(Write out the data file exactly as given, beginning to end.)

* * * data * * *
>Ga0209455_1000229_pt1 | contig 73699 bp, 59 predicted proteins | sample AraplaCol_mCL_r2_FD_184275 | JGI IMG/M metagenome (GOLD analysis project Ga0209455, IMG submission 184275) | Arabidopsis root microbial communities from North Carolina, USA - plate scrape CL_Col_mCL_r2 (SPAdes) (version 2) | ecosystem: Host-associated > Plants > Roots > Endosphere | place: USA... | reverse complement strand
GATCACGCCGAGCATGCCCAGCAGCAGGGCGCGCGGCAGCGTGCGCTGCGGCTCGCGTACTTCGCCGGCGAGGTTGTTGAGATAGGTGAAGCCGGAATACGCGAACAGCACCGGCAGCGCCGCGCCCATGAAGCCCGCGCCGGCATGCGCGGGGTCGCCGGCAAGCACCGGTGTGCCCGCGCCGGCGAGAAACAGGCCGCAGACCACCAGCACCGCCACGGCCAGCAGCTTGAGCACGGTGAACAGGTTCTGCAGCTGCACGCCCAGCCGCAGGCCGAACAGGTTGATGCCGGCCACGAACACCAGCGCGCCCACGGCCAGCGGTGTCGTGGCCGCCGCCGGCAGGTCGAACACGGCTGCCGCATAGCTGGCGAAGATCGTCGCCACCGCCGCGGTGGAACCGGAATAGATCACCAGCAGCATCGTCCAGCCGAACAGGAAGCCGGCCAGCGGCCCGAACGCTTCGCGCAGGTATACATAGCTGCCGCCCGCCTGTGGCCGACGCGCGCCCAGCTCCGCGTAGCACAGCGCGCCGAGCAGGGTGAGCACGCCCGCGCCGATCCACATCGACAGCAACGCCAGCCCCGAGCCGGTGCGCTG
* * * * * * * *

>Ga0209455_1000229_pt1 | contig 73699 bp, 59 predicted proteins | sample AraplaCol_mCL_r2_FD_184275 | JGI IMG/M metagenome (GOLD analysis project Ga0209455, IMG submission 184275) | Arabidopsis root microbial communities from North Carolina, USA - plate scrape CL_Col_mCL_r2 (SPAdes) (version 2) | ecosystem: Host-associated > Plants > Roots > Endosphere | place: USA... | reverse complement strand
GATCACGCCGAGCATGCCCAGCAGCAGGGCGCGCGGCAGCGTGCGCTGCGGCTCGCGTACTTCGCCGGCGAGGTTGTTGAGATAGGTGAAGCCGGAATACGCGAACAGCACCGGCAGCGCCGCGCCCATGAAGCCCGCGCCGGCATGCGCGGGGTCGCCGGCAAGCACCGGTGTGCCCGCGCCGGCGAGAAACAGGCCGCAGACCACCAGCACCGCCACGGCCAGCAGCTTGAGCACGGTGAACAGGTTCTGCAGCTGCACGCCCAGCCGCAGGCCGAACAGGTTGATGCCGGCCACGAACACCAGCGCGCCCACGGCCAGCGGTGTCGTGGCCGCCGCCGGCAGGTCGAACACGGCTGCCGCATAGCTGGCGAAGATCGTCGCCACCGCCGCGGTGGAACCGGAATAGATCACCAGCAGCATCGTCCAGCCGAACAGGAAGCCGGCCAGCGGCCCGAACGCTTCGCGCAGGTATACATAGCTGCCGCCCGCCTGTGGCCGACGCGCGCCCAGCTCCGCGTAGCACAGCGCGCCGAGCAGGGTGAGCACGCCCGCGCCGATCCACATCGACAGCAACGCCAGCCCCGAGCCGGTGCGCTG